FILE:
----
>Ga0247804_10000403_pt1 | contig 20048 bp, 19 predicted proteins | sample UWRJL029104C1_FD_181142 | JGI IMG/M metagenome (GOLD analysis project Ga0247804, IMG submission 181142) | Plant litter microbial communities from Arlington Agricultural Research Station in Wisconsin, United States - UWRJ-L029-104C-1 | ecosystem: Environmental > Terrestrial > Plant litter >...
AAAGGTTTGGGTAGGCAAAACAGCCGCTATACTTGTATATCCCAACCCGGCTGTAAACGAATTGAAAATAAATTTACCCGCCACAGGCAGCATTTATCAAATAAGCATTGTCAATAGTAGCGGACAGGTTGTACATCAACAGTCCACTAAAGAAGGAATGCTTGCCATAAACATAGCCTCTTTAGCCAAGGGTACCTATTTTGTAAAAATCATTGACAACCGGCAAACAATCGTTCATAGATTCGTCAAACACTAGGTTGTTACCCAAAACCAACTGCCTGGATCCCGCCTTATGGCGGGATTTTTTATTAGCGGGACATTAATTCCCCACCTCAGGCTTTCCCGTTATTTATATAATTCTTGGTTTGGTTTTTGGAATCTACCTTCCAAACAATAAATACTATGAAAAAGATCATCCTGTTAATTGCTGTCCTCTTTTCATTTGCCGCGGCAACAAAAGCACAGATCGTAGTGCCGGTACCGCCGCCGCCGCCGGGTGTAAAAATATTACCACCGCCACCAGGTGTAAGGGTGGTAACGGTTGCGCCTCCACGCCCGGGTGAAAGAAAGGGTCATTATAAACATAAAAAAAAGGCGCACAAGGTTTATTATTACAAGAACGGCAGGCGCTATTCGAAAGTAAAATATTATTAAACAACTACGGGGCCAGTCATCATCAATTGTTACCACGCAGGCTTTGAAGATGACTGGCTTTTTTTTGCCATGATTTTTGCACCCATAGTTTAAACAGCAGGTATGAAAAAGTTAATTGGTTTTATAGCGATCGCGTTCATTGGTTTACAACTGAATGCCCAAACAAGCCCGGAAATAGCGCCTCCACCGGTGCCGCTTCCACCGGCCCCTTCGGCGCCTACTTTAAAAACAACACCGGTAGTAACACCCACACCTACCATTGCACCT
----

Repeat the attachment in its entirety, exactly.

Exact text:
>Ga0247804_10000403_pt1 | contig 20048 bp, 19 predicted proteins | sample UWRJL029104C1_FD_181142 | JGI IMG/M metagenome (GOLD analysis project Ga0247804, IMG submission 181142) | Plant litter microbial communities from Arlington Agricultural Research Station in Wisconsin, United States - UWRJ-L029-104C-1 | ecosystem: Environmental > Terrestrial > Plant litter >...
AAAGGTTTGGGTAGGCAAAACAGCCGCTATACTTGTATATCCCAACCCGGCTGTAAACGAATTGAAAATAAATTTACCCGCCACAGGCAGCATTTATCAAATAAGCATTGTCAATAGTAGCGGACAGGTTGTACATCAACAGTCCACTAAAGAAGGAATGCTTGCCATAAACATAGCCTCTTTAGCCAAGGGTACCTATTTTGTAAAAATCATTGACAACCGGCAAACAATCGTTCATAGATTCGTCAAACACTAGGTTGTTACCCAAAACCAACTGCCTGGATCCCGCCTTATGGCGGGATTTTTTATTAGCGGGACATTAATTCCCCACCTCAGGCTTTCCCGTTATTTATATAATTCTTGGTTTGGTTTTTGGAATCTACCTTCCAAACAATAAATACTATGAAAAAGATCATCCTGTTAATTGCTGTCCTCTTTTCATTTGCCGCGGCAACAAAAGCACAGATCGTAGTGCCGGTACCGCCGCCGCCGCCGGGTGTAAAAATATTACCACCGCCACCAGGTGTAAGGGTGGTAACGGTTGCGCCTCCACGCCCGGGTGAAAGAAAGGGTCATTATAAACATAAAAAAAAGGCGCACAAGGTTTATTATTACAAGAACGGCAGGCGCTATTCGAAAGTAAAATATTATTAAACAACTACGGGGCCAGTCATCATCAATTGTTACCACGCAGGCTTTGAAGATGACTGGCTTTTTTTTGCCATGATTTTTGCACCCATAGTTTAAACAGCAGGTATGAAAAAGTTAATTGGTTTTATAGCGATCGCGTTCATTGGTTTACAACTGAATGCCCAAACAAGCCCGGAAATAGCGCCTCCACCGGTGCCGCTTCCACCGGCCCCTTCGGCGCCTACTTTAAAAACAACACCGGTAGTAACACCCACACCTACCATTGCACCT